|DO NOTHING||Receive no payment from the Settlement. However, you will be bound by the Settlement, unless you have requested exclusion from the Class.|
|Submit Claim:||August 23, 2018|
|Request Exclusion:||August 31, 2018|
|File Objection:||August 31, 2018|
|Court Hearing on Fairness of Settlement:||September 21, 2018, at 1:30 p.m.|
DOJ and CFPB Reach Settlement with BancorpSouth over Redlining
News that BancorpSouth has reached a settlement with the Department of Justice and the CFPB over redlining should make people question how well the Community Reinvestment Act, as currently written, can prevent a bank from deciding to walk away from low-income and minority neighborhoods located within its service area.
Redlining describes the practice of a bank to avoid making loans in certain neighborhoods consciously. The term derives from the red lines used by regulators to draw “residential security maps” which were meant to serve as guidelines for underwriting. It contributed to the disinvestment in urban areas and in particular to neighborhoods of color. In the 1970s, community groups from Chicago organized to protest the practice both locally and across the country.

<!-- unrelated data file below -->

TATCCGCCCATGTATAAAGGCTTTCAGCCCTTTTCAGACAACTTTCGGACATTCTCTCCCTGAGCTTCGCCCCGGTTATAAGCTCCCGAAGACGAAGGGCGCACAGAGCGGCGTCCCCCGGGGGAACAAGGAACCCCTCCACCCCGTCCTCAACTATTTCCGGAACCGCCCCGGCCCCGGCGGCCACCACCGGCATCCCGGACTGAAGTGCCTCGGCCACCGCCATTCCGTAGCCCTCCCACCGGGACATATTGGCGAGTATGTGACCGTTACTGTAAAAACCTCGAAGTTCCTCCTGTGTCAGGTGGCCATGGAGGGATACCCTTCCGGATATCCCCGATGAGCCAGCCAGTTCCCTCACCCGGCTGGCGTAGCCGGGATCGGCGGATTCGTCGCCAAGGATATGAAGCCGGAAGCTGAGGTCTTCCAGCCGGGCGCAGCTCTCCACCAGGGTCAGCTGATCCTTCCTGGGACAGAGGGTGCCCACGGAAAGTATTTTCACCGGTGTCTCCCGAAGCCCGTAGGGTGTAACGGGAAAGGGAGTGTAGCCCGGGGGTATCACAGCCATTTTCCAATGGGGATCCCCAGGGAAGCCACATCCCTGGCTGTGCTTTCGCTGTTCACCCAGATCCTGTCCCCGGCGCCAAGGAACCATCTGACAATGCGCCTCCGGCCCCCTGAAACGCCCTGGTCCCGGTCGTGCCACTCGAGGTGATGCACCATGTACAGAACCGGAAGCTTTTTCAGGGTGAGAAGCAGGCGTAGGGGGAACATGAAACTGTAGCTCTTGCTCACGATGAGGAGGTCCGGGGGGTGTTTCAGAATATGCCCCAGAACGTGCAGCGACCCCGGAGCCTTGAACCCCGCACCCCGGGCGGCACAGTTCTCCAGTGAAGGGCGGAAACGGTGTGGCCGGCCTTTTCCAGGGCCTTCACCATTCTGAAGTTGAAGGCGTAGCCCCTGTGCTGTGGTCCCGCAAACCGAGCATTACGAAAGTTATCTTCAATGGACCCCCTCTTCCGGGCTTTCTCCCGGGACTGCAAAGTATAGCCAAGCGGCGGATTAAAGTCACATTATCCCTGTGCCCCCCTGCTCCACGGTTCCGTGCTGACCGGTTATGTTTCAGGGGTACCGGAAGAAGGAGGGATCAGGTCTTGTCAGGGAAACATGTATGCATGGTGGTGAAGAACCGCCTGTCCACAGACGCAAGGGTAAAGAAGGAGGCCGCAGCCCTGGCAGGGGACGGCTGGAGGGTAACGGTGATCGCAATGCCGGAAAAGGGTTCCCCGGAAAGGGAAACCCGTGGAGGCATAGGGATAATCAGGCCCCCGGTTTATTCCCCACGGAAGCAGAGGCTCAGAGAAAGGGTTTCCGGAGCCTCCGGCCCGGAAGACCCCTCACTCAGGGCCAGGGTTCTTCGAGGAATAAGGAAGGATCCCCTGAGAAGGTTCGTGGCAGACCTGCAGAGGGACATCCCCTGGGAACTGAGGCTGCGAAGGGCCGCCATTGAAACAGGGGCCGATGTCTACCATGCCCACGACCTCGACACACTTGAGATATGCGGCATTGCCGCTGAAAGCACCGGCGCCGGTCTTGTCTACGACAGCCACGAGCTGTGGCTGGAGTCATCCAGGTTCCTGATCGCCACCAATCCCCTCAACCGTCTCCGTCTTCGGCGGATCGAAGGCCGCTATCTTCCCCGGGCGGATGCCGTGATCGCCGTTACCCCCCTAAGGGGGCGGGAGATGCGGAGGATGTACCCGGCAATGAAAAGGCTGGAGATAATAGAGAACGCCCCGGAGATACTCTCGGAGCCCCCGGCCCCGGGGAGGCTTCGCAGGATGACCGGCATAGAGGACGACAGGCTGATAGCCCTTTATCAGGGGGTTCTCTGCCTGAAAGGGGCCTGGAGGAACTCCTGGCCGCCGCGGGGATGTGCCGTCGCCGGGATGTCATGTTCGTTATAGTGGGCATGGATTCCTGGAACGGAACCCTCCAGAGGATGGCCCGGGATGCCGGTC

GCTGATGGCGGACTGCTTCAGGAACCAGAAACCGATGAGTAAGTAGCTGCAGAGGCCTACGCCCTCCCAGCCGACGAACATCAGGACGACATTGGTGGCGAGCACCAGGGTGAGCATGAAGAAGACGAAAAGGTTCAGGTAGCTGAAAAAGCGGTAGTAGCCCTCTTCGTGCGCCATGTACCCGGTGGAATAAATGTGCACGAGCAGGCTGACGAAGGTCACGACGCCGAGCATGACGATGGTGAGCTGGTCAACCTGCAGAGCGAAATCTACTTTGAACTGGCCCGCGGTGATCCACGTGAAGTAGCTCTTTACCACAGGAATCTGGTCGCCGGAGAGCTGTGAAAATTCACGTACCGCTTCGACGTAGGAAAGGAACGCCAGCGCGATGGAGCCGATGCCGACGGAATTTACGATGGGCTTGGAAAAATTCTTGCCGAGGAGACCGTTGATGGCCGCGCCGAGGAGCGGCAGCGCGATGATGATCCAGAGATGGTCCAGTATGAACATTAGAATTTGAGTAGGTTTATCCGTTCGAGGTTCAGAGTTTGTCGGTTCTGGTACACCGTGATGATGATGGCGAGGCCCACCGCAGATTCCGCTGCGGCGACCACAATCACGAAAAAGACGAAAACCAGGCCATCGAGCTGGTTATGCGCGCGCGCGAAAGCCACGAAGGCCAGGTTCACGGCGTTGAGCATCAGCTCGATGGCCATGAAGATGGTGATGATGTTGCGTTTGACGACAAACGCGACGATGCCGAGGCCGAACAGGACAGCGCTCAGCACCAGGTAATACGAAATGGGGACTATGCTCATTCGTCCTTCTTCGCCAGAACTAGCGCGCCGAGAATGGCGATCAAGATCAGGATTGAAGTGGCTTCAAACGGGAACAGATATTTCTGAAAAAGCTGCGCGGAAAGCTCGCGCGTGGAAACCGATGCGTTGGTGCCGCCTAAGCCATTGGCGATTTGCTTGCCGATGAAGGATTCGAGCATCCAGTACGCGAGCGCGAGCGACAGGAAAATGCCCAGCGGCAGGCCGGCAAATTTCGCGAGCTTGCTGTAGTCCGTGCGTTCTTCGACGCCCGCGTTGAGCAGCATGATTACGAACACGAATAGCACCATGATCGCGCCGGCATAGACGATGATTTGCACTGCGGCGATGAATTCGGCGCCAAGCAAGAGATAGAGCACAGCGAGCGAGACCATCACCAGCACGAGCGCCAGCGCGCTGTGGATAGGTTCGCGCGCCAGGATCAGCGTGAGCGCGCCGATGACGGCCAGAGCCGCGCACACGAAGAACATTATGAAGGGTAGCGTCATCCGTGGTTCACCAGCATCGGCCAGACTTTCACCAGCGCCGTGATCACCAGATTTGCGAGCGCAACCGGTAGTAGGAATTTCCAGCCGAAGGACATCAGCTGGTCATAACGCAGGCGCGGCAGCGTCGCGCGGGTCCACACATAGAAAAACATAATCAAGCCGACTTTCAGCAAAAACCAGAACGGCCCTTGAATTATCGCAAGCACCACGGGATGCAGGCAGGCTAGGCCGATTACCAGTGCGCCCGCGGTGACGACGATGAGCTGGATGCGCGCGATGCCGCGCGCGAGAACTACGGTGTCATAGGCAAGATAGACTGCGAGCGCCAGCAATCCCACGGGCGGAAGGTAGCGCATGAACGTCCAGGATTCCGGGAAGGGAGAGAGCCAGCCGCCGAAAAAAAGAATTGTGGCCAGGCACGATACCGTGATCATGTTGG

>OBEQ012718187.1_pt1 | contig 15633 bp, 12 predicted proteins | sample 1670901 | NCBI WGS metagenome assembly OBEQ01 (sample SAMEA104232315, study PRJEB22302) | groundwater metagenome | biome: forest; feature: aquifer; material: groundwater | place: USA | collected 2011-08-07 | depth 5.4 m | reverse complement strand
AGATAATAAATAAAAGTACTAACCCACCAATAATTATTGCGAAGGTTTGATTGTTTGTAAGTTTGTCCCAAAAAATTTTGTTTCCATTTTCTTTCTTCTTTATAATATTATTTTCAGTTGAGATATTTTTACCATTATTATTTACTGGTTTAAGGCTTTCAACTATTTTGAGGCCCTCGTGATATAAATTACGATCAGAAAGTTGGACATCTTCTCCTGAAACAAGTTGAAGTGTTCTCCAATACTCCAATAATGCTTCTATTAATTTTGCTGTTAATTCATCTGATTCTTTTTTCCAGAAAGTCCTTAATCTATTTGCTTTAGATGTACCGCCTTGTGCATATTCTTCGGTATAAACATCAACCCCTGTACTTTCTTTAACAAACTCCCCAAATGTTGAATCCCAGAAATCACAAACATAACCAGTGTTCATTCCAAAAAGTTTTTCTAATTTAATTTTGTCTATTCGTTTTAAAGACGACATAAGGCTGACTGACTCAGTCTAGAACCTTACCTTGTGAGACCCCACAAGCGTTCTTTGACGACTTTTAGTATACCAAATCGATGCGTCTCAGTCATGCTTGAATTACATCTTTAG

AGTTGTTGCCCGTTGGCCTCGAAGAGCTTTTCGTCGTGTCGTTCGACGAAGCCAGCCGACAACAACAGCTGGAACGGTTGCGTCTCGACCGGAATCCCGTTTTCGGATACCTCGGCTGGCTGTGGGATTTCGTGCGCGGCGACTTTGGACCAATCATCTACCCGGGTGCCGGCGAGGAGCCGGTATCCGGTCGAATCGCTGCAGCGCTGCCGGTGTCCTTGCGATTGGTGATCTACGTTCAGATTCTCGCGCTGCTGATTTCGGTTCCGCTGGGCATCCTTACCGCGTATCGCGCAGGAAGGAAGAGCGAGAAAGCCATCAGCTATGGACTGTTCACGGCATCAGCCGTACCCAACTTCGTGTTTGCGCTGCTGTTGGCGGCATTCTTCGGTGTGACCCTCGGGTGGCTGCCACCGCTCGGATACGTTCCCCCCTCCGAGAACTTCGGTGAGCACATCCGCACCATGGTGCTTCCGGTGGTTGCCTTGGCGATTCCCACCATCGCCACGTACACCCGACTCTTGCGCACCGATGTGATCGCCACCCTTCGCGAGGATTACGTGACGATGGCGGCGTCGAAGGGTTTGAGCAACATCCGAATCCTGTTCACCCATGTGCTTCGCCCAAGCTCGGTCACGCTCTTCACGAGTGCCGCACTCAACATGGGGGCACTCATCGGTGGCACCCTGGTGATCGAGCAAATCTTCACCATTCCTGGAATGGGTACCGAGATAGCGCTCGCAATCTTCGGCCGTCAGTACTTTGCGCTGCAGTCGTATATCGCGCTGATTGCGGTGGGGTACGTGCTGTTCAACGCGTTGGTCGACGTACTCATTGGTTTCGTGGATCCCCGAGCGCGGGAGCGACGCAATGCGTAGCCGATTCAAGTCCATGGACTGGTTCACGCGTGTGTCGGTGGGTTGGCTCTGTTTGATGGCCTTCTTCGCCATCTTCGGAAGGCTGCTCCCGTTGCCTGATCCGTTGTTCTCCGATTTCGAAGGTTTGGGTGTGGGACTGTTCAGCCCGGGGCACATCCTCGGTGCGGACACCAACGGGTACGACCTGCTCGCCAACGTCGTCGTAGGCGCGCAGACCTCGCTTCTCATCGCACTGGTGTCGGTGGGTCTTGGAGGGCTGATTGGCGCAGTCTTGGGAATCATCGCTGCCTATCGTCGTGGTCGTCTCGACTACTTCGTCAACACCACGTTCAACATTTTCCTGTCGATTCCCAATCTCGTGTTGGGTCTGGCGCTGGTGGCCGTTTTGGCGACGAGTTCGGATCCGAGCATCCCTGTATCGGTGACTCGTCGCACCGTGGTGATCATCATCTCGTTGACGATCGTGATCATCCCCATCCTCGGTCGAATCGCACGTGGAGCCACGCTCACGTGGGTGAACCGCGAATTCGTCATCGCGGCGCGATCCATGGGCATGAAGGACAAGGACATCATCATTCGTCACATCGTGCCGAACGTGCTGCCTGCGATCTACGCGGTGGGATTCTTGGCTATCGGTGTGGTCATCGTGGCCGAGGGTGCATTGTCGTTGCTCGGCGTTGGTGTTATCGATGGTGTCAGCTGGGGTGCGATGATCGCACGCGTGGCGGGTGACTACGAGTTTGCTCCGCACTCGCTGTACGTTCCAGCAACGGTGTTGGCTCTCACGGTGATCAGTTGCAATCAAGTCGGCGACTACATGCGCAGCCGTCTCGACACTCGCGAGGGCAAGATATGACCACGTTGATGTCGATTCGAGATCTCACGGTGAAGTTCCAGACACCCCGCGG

The settlement’s details, which reveal how the bank made an institutional practice of redlining minority neighborhoods, are unusual in the concrete nature of the allegations. In an era where a claim of bias can often be explained away by pointing to a logarithm, redlining accusations are difficult to prove.
The details of the DOJ’s complaint make a strong case to support their argument:
96.5 percent of loan officers working in Memphis were white.
When comparing loans made to African-Americans with those originated to whites, after controlling for credit characteristics, the African-American borrowers paid an additional 30.3 basis points in interest on first lien mortgages and 63.9 basis points on second-lien mortgage loans.
During DOJ testing, the same loan officer told a white tester that “620 is the minimum” credit score, but then told a black tester that “normally you want to have a 640 credit score.”
The DOJ complemented the preceding points with excerpts from audio recordings made at staff meetings.
- A manager told loan officers and processors that mortgage applications from minorities and other protected classes should be turned down in 21 days, and that “borderline” customers should be turned down quickly, but loans from white applicants could be excluded from the shortened review period.